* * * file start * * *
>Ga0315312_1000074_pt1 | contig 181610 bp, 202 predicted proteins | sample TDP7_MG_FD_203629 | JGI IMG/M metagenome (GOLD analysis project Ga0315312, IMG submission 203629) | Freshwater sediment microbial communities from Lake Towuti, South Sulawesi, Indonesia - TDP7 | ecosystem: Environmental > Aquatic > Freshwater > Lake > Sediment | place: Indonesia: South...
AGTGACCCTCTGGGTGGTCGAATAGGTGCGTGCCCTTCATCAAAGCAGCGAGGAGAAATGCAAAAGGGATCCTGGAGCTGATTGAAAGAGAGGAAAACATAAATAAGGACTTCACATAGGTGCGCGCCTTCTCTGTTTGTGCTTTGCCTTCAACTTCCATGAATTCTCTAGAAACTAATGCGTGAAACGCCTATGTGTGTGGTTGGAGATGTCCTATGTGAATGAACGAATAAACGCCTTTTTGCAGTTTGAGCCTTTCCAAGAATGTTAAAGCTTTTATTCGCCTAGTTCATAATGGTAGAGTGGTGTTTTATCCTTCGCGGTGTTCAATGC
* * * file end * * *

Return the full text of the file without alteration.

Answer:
>Ga0315312_1000074_pt1 | contig 181610 bp, 202 predicted proteins | sample TDP7_MG_FD_203629 | JGI IMG/M metagenome (GOLD analysis project Ga0315312, IMG submission 203629) | Freshwater sediment microbial communities from Lake Towuti, South Sulawesi, Indonesia - TDP7 | ecosystem: Environmental > Aquatic > Freshwater > Lake > Sediment | place: Indonesia: South...
AGTGACCCTCTGGGTGGTCGAATAGGTGCGTGCCCTTCATCAAAGCAGCGAGGAGAAATGCAAAAGGGATCCTGGAGCTGATTGAAAGAGAGGAAAACATAAATAAGGACTTCACATAGGTGCGCGCCTTCTCTGTTTGTGCTTTGCCTTCAACTTCCATGAATTCTCTAGAAACTAATGCGTGAAACGCCTATGTGTGTGGTTGGAGATGTCCTATGTGAATGAACGAATAAACGCCTTTTTGCAGTTTGAGCCTTTCCAAGAATGTTAAAGCTTTTATTCGCCTAGTTCATAATGGTAGAGTGGTGTTTTATCCTTCGCGGTGTTCAATGC